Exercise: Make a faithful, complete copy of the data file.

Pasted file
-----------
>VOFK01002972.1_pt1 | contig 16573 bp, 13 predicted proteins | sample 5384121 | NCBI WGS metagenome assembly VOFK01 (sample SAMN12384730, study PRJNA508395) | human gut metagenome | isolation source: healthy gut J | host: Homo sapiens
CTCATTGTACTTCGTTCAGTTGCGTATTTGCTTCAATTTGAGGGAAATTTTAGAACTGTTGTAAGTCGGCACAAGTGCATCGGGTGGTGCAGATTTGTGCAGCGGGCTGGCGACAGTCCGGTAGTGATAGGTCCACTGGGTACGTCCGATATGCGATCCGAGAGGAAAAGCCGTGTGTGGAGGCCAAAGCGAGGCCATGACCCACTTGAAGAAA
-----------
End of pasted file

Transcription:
>VOFK01002972.1_pt1 | contig 16573 bp, 13 predicted proteins | sample 5384121 | NCBI WGS metagenome assembly VOFK01 (sample SAMN12384730, study PRJNA508395) | human gut metagenome | isolation source: healthy gut J | host: Homo sapiens
CTCATTGTACTTCGTTCAGTTGCGTATTTGCTTCAATTTGAGGGAAATTTTAGAACTGTTGTAAGTCGGCACAAGTGCATCGGGTGGTGCAGATTTGTGCAGCGGGCTGGCGACAGTCCGGTAGTGATAGGTCCACTGGGTACGTCCGATATGCGATCCGAGAGGAAAAGCCGTGTGTGGAGGCCAAAGCGAGGCCATGACCCACTTGAAGAAA